SEFER – the international conference on Judaic studies – celebrated its 21st year this week, a testament to the staying power and importance of one of JDC’s first projects upon its return to Russia 20 years ago.
Held in Moscow, the event brings together Jewish scholars from Russia and abroad. Today SEFER is supported by JDC, the Russian Jewish Congress, the Euro-Asian Jewish Congress, the Genesis Fund, and the Dutch Jewish Humanitarian Fund.
Russia’s Chief Rabbi Belz Lazar opened the conference by discussing JDC’s centennial year, praising the organization for its work throughout the former Soviet Union.
"It is good to have knowledge, but you always have to apply this knowledge and bring action for the good of the Jewish people,” Lazar said. “And that’s what unites the SEFER conference and the Joint and makes this union a very successful one: combining knowledge and action.”
Following the opening speeches, a plenary session featured: JDC researcher and historian Michael Beizer, of Jerusalem, who spoke on JDC's first years in the FSU; Misha Mitzel, a JDC archivist from New York, who spoke on the exile of JDC from the Soviet Union by Stalin and repressions against its employees; Anita Weiner, the author of “Renewal. Reconnecting Soviet Jewry to Jewish People. A Decade of JDC Activities in the former Soviet Union 1988-1998”; and Rabbi Jonathan Porath, who spoke on JDC’s mission in the former Soviet Union (FSU), drawing on his experience as JDC’s country director for central Russia at the time SEFER was founded.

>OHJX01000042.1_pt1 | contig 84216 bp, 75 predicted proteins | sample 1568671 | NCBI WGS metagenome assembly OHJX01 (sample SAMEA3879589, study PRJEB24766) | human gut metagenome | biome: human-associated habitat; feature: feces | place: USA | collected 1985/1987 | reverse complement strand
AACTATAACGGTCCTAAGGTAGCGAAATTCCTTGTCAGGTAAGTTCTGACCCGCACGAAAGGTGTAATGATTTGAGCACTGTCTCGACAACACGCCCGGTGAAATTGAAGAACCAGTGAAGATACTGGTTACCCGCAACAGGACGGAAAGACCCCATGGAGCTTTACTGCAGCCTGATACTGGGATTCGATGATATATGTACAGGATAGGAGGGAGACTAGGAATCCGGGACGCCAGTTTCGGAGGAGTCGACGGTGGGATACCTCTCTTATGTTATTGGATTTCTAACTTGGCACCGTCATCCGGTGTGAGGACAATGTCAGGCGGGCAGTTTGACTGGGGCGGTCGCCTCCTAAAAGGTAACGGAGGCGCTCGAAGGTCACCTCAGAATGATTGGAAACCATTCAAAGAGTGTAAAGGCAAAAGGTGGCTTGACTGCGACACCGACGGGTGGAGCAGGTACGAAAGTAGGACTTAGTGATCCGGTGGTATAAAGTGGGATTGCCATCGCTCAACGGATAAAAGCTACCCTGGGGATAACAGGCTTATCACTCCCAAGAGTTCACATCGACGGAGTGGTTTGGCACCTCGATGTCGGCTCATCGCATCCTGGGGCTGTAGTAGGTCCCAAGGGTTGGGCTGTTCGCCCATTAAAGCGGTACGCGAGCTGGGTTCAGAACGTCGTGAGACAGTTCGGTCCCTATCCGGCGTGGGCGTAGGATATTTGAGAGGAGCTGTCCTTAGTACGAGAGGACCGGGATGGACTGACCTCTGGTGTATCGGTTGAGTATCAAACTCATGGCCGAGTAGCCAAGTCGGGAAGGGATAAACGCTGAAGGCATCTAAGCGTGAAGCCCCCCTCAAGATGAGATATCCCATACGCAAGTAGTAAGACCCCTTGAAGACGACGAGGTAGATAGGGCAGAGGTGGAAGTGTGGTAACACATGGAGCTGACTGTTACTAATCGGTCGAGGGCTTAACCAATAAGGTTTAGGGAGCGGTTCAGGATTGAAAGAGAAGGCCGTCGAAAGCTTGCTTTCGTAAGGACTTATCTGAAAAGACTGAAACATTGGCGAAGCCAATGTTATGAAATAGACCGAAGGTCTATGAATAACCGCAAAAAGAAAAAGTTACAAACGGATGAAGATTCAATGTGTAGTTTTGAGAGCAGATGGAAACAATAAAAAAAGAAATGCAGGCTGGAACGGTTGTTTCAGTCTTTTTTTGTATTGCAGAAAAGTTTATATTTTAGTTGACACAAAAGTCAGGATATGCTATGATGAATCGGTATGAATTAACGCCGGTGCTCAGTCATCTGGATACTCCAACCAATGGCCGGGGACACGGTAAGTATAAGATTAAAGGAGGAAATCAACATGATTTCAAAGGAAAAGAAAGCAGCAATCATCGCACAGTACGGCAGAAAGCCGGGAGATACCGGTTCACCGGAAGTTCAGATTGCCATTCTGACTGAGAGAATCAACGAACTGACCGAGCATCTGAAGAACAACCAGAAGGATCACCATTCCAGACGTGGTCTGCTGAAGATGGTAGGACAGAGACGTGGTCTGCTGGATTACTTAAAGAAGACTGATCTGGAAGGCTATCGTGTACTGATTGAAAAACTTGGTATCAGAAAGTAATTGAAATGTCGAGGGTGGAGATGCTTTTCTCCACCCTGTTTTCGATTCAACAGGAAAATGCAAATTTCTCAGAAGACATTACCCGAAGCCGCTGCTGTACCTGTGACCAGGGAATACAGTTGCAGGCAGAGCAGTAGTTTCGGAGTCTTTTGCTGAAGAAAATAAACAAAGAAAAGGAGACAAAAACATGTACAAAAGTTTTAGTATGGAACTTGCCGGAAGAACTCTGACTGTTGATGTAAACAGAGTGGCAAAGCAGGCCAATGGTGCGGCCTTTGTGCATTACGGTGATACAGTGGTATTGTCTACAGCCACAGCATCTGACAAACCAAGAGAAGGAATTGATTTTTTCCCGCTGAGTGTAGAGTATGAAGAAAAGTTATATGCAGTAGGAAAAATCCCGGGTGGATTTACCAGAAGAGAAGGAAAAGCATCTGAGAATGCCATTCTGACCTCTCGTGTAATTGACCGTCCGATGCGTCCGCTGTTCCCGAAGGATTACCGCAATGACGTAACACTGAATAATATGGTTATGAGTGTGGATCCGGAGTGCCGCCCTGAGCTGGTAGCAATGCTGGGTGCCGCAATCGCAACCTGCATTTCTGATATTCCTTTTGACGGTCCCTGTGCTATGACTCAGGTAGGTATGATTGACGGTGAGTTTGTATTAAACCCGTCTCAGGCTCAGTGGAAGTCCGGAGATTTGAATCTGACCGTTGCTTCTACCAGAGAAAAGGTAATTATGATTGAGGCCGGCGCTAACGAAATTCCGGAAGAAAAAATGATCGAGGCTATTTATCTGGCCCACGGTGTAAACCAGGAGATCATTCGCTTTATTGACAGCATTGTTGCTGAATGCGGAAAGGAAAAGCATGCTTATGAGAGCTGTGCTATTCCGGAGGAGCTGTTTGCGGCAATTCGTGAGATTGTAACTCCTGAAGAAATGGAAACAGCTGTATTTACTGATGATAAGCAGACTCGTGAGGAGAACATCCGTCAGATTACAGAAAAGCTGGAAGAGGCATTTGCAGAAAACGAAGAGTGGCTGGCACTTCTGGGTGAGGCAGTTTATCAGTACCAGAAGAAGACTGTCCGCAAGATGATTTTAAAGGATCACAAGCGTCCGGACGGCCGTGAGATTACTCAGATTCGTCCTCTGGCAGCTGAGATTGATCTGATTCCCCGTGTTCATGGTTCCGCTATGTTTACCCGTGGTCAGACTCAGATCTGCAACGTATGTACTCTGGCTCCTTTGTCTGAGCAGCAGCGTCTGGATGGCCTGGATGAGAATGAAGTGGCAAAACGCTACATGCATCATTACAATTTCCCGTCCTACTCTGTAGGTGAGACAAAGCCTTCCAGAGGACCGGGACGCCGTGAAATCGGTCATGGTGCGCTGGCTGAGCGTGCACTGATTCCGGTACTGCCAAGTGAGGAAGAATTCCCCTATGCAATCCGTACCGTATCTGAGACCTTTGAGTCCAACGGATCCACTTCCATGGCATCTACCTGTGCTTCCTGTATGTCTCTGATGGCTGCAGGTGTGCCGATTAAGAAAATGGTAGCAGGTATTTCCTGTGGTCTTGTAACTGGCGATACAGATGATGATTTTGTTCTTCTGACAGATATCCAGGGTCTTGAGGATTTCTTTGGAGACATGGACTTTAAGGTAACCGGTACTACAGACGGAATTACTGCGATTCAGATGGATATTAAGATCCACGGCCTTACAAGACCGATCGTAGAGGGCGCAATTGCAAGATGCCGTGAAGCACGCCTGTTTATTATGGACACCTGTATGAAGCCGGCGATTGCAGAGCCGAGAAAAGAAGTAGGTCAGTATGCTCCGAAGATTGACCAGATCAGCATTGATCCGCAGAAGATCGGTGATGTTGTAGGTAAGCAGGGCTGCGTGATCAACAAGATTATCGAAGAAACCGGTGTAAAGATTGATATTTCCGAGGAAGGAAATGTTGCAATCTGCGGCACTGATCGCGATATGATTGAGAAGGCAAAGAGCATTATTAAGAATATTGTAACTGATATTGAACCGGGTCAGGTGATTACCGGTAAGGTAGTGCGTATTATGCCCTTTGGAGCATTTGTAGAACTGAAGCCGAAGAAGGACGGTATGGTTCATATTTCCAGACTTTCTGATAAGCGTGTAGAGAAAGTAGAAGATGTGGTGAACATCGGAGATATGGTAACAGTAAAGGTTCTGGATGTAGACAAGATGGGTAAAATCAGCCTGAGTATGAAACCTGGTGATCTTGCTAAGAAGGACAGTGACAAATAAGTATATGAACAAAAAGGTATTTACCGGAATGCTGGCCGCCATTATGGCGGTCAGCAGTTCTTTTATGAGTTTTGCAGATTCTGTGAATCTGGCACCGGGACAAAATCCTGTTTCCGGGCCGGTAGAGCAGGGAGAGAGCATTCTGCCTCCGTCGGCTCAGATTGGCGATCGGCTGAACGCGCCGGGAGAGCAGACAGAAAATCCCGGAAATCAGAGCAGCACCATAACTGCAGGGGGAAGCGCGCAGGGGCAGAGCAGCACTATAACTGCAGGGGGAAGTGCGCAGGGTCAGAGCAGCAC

Support of SEFER by the conference sponsors is critical for the future of Jewry in the FSU, Professor Arkady Kovelman told the crowd.
“By supporting SEFER and other academic programs, JDC develops a strong intellectual climate in the FSU,” he said. “The existence of this climate is impossible without the donors’ support. And without it, post-SovietJewry will be absolutely naked, unable to generate and study its own culture.”
The conference gathered scholars from Russia, Germany, Israel, the United States, Ukraine, Belarus, Moldova, Lithuania, Estonia, Poland, Latvia, Georgia, Czech Republic, and Brazil.
Among the topics discussed were: the work of the Agro-Joint, the history of Jews in the FSU, the Holocaust, Jewish language, literature, art, tradition, and the State of Israel.
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